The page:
I graduated from ASU in August of 1987, and after working full time during my last two years of college, I decided I deserved a short break. I had money in the bank and rent in 1987 was only $275/month for a decent one-bedroom apartment in Tempe! I had earned a degree with honors in journalism with a marketing minor, but there were really no decent jobs to be had back then. An entry level journalism job paid about $12K/year, and the only business careers available to me were commission sales type gigs that would require me to get a haircut and wear a suit and tie. Pardon my French, but fuck that shit!
College had taught me one valuable skill though, and that was how to research and write “A” papers. I actually learned this skill at Marquette High School in Milwaukee (it was identical to Brophy here in Phoenix), so just for the hell of it I decided to post the ad as an editor/tutor on the old-school kiosks at ASU in 1989 or so. I figured I could show other kids how it was done, and It’s not like I needed to earn a fortune to make a $275 rent payment!
Things were kind of hit and miss for the first year or so until I met a student named Niki. At this point I need to be very clear about one thing–I was NOT writing students’ papers for them at this point. I was strictly helping/tutoring/editing, etc. as my ad promised. That all changed when I met Niki at the Hayden Library one Saturday afternoon. Niki had a five-page English 101 paper to write, and it required sources, etc. as you would expect. It quickly became clear that Niki had never written anything like this before, so we spent about 3-4 hours in the library starting from square one on what was really a pretty standard project.
After the research was done, I handed Niki the stack of photocopies (yeah–I know I’m old–Don’t rub it in!) and told her to follow up with me in a week or two when she had her rough draft completed. She asked me what she owed me for that day and I think I told her $40 or $50. She then asked what she thought my editing phase of the project would cost, and I told her about the same, but that it really depended on how good her rough draft was. She could definitely save some money by working hard on it (I had already given her a rough outline) and leaving me less editing work to do. Without batting an eyelash, she segued right into the question that changed my life for the next 10 years and probably beyond. “You seem like you know what you’re doing. How much will it cost if you just write it for me?”
I know a lot of you won’t believe me, but I was honestly taken quite aback by the question. What I didn’t realize was that Niki (and a lot of her friends I soon found out!) were a bunch of rich East Coast kids who came to ASU for sunshine and fun, not a serious education. I ruminated for a minute as I did my mental calculations and figured out that it would probably be more work for me to edit whatever she came up with than to just do it right the first time! I think I told her an additional $75 or so for me to write it, and although I didn’t know it at the time, it was off to the races!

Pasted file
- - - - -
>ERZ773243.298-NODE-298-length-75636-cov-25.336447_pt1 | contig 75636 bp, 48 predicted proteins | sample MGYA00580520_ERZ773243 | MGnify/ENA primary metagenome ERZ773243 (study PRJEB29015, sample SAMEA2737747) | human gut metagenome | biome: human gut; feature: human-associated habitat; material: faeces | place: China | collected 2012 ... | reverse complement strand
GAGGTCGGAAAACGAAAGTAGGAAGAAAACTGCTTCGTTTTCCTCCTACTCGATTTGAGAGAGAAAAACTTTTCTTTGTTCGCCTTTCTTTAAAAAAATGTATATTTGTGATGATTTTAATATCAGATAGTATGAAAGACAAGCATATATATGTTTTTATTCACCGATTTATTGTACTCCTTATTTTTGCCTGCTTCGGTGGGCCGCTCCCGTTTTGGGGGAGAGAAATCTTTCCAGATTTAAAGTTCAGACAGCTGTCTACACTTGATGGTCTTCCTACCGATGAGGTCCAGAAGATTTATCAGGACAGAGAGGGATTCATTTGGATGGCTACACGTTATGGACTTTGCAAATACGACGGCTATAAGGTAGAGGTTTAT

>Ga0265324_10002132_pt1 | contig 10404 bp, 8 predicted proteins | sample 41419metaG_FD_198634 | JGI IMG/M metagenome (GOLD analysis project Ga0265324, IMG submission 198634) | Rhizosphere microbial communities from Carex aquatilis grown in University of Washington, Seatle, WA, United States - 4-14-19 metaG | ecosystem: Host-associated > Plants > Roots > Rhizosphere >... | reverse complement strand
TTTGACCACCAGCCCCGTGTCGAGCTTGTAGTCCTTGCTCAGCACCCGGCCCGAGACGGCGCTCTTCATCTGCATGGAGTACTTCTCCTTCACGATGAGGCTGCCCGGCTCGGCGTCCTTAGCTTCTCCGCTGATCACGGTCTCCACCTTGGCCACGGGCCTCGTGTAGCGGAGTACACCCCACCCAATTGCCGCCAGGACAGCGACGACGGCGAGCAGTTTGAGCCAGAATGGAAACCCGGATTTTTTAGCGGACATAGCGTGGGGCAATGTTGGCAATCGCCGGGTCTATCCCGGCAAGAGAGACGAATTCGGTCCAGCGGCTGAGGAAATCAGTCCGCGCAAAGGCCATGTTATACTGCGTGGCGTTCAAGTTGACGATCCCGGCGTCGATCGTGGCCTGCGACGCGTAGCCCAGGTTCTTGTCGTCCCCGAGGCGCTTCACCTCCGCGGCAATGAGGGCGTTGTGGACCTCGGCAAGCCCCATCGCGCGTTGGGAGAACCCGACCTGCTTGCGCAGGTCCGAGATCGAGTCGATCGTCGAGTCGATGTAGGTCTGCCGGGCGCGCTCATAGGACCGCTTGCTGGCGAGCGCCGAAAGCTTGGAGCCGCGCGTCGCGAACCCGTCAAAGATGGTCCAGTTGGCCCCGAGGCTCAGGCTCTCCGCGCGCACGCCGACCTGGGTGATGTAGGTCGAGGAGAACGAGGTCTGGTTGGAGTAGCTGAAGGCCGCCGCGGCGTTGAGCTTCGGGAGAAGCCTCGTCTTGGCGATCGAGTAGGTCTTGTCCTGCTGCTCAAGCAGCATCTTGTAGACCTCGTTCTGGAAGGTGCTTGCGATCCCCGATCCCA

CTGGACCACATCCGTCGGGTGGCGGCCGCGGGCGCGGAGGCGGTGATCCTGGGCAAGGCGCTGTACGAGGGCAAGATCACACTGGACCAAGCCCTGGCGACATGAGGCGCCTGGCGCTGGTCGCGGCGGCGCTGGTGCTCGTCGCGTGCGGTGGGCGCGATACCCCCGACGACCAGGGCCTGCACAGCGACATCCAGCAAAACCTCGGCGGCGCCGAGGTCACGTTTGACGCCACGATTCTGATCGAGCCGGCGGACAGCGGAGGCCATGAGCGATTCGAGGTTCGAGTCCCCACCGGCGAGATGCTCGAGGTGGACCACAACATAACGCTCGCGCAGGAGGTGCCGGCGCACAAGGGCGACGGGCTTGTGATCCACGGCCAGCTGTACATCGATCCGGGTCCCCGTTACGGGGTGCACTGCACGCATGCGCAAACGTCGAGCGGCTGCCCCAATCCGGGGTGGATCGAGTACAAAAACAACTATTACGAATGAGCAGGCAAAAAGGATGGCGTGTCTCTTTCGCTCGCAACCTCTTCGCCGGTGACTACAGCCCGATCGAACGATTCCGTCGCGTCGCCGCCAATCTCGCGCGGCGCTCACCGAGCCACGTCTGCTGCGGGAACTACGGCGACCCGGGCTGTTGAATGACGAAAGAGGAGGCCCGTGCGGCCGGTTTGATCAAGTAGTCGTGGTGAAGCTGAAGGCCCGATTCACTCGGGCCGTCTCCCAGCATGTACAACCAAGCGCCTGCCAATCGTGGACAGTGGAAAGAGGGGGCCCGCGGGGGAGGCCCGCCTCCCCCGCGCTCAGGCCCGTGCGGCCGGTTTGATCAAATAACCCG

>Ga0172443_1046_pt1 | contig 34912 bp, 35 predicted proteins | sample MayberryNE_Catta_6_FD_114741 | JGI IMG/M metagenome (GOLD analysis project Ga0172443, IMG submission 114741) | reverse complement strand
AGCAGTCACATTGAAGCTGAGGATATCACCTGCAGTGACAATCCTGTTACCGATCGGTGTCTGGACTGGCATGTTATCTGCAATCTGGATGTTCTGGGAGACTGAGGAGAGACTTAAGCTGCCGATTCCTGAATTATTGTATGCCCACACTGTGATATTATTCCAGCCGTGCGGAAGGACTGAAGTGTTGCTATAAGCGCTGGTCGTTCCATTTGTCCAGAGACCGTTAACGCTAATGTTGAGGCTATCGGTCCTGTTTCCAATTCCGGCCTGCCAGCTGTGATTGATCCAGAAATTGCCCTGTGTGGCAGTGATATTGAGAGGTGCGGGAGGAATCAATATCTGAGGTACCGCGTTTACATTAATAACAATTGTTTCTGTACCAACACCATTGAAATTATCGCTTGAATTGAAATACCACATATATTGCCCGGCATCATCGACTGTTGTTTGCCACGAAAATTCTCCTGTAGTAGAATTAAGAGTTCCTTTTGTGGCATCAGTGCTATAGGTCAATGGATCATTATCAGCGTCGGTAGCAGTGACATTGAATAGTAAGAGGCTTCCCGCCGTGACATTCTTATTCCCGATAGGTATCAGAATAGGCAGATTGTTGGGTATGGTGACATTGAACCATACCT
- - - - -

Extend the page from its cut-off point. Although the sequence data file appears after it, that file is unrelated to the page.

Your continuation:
After a couple more of these deals with Niki (and she got A’s on all the papers of course!), I got a call from her roommate wanting me to start writing her papers. Of course I agreed, and it turned out that Niki’s roommate was the president of a sorority of rich Jewish and Italian kids from the East Coast, and (get this) her boyfriend was the president of the fraternity of the same crowd! Within 6 months I became “the term paper guru” to a slew of rich kids and was working nonstop at my desk for the next 10 years. I don’t think I put up an ad again. And by the way, I did almost none of this sober. I would usually do my research during the day and then chill out at my WORD PROCESSOR (hahaha!) smoking a bowl and swilling a few beers. Hey-most of that shit was pretty damned boring to do sober!
At the end of my unexpected career I probably wrote about 700-800 papers, earned 15 college degrees worth of “knowledge” (and I use the term loosely!) and I even wrote two master’s theses (no nothing in medicine or engineering for you judgmental worriers out there!) in marketing and music. My average was in the 93-95 range, so I had a lot of happy customers, I made good money, and I didn’t have to have a “boss” or a “day job.” My “cubicle” was my own desk in my own house, and it wasn’t very far to the refrigerator in the kitchen. Who wouldn’t be grateful for those 10 years of great luck-I was well paid to stay in college, and I actually did do exactly what college trained me to–Hahahaha!